Water shortages affirmed amid coronavirus pandemic
Hand washing in India is a luxury and Mexicans must use bottled water for hygiene.
At the end of March, India’s water ministry urged to wash hands at least for 20 seconds with water and soap repeatedly throughout the day to stop the virus from spreading. But the problem is many Indians face water scarcity.
India has a population of over 1.3 billion people but only a fifth of them have piped running water. People from the countryside have worse conditions than the urban population.
While 60% of urban households do not have piped running water, when it comes to rural households, it’s 82% (=146 million households). Therefore, the water in some districts is delivered by government water tank trucks with a maximum of 25 liters of water per person - enough for COVID-19 hand washing - but only if the people use water for nothing else (cooking, drinking, watering the livestock).
There are more reasons behind the water shortages. First of all, it's the lack of infrastructure.
When the city of Chennai experienced prolonged drought last year, Prime Minister Narendra Modi promised to provide piped water to every rural household, at the rate of 55 liters of water per person per day, by 2024.
The COVID-19 pandemic showed the importance of Prime Minister Modi delivering on his promise as soon as possible.
Said droughts are also a concern for India. This year, even before summer, almost 33 percent of India is already experiencing droughts.
Chennai suffered a huge drought last year.
These districts are likely to run out of water. Even if there is some left, there are other pitfalls since the World Bank report says that some of Indian districts are threatened by groundwater contamination.
Last, but not least, the problem is inequality in India. Caste politics determines the water delivery. Upper-caste people have and control most of the water while village colonies have one tap for 400 people.
Poorer Mexicans and bottled water
“With the water shortage, they’re saying wash your hands. But how?“ said Erika Casasola, a resident of the working-class borough of Iztapalapa on the edge of Mexico City.
Now she is using more water than usually to reduce the risk of the COVID-19 infection.
The locals have to walk to get the water that is distributed by water truck. So, they take large plastic barrels and line up.
A spokesman for Iztapalapa said lack of drinking water was a historic problem. Many residents depend on the free water delivery.
Unfortunately, homes receive water only two or fewer times a week. The city of Ecatepec has water delivered only once every eight days.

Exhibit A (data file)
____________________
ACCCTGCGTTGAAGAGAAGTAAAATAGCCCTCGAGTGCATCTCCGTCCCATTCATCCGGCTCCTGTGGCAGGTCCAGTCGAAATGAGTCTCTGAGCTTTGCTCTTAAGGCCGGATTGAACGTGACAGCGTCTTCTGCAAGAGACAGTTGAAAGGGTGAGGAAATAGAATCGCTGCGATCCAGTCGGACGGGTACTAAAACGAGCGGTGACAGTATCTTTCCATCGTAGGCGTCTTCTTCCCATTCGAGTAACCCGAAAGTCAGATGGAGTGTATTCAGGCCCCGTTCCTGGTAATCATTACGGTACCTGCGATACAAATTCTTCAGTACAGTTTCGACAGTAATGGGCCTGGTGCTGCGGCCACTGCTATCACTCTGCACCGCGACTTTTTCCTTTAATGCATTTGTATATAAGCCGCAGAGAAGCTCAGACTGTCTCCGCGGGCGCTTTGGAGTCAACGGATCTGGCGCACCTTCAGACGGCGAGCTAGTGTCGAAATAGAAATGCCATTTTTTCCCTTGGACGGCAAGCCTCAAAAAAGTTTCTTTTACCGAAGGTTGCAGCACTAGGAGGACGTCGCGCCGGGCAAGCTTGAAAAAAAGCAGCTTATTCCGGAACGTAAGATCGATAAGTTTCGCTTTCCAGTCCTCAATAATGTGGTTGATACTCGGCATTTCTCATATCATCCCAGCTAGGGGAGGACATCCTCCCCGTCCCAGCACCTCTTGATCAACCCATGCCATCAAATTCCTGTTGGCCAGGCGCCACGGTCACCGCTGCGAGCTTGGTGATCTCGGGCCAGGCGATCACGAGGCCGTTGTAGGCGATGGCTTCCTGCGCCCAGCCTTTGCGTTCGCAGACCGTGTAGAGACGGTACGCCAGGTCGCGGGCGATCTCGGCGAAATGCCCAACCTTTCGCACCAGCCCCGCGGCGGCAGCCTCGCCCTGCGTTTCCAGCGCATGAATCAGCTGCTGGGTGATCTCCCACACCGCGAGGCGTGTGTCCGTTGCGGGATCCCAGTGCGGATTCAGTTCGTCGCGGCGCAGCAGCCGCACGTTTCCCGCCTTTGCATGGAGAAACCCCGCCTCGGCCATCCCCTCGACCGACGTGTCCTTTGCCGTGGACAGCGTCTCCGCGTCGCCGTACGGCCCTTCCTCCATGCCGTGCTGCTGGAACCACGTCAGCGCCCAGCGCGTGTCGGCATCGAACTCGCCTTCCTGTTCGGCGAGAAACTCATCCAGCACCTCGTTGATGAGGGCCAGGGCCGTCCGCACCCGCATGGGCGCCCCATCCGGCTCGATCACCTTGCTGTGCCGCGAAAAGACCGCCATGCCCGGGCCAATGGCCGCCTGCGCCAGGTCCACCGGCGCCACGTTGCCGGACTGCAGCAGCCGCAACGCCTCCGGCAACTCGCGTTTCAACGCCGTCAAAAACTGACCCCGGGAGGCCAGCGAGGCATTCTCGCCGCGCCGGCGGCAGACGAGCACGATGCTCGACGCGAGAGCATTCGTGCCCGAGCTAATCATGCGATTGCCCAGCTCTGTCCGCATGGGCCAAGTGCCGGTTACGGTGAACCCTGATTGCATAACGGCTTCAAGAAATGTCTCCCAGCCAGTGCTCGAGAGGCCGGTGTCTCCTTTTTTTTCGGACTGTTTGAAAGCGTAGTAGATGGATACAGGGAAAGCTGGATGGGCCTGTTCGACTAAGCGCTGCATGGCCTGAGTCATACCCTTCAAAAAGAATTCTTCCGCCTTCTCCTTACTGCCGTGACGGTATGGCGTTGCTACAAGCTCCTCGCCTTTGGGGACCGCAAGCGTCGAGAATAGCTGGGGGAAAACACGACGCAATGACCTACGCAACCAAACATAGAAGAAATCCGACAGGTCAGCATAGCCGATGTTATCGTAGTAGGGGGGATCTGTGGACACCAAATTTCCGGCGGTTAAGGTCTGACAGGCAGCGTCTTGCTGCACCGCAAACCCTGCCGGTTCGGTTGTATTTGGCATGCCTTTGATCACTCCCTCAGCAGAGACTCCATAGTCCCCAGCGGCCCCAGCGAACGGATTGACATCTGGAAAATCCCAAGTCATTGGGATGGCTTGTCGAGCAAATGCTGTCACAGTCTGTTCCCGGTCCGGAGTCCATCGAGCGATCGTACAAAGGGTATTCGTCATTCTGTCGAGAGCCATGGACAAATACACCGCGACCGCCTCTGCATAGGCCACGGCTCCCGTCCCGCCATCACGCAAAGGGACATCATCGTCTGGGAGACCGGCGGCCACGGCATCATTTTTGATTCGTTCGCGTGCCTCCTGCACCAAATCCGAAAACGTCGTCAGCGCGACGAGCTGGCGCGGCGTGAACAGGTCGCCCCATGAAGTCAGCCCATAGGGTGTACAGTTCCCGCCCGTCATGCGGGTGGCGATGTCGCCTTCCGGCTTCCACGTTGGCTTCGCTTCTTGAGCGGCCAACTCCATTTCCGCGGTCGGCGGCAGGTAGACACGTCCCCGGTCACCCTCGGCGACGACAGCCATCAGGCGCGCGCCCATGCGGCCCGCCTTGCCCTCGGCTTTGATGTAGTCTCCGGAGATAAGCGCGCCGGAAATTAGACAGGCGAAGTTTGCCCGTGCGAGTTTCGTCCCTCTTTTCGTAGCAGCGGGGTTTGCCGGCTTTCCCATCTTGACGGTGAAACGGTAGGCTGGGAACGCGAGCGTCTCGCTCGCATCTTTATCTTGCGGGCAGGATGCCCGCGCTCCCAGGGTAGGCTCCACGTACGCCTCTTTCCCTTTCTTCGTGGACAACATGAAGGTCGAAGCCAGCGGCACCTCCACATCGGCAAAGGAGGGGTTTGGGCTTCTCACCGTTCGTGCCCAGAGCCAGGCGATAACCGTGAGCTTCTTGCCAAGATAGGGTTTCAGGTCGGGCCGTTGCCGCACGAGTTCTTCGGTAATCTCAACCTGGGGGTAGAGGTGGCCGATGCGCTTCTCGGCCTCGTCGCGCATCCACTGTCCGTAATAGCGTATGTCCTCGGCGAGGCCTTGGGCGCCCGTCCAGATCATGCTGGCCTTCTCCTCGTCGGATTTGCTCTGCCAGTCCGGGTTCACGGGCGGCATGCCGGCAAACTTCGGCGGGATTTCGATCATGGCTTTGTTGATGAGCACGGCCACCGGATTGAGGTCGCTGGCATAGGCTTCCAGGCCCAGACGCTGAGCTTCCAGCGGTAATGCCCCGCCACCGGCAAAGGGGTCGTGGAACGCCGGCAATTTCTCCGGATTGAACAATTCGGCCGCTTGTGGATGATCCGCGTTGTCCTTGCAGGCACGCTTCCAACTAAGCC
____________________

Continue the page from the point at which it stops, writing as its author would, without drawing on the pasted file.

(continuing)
“We recycle water for the bathroom, to clean the dishes, and water the plants. I try to save some until the truck comes. We have little to no water,” said Adriana Valencia who lives in Ecatepec.
The piped households have yellow and murky water, underlining the clean water scarcity.
Furthermore, residents, many of whom are out of work and short of cash, must often buy bottled water. With irregular water supplies and dirty tap water, they have no other choice than to buy bottled water for personal hygiene.
We need water for more than just personal use. It’s also essential for the global economy and corporations, especially those active in the food industry or agriculture.
After the pandemic broke out, Coca-Cola said that water scarcity could disrupt production of its iconic soda while water shortages pose a real threat to Nestlé and Kraft Hainz, too.
Arizona has also experienced water stress with extended drought. The problem is even more alarming since almost half of the water consumed by Arizona’s agricultural sector is supplied from the sole source, i.e. the Colorado River.
If the situation continues, the river might dry out completely.
Dried Colorado River would pose a huge threat to agriculture and industry in Arizona.
Bruno Sarda from CDP North America non-profit organization reminds private companies that water sources are limited. And since having clean water is in their interest too, they should contribute to water conservation and prevent pollution.
Corporations must conduct their business without damaging water reserves, discharging chemicals into rivers, and, ideally, take care of proper wastewater treatment.
View on WWTP tanks.
By ignoring the contamination and water scarcity, they endanger themselves and the population all around the globe.
If you care about water reserves and need wastewater treatment at your company, contact our experts.
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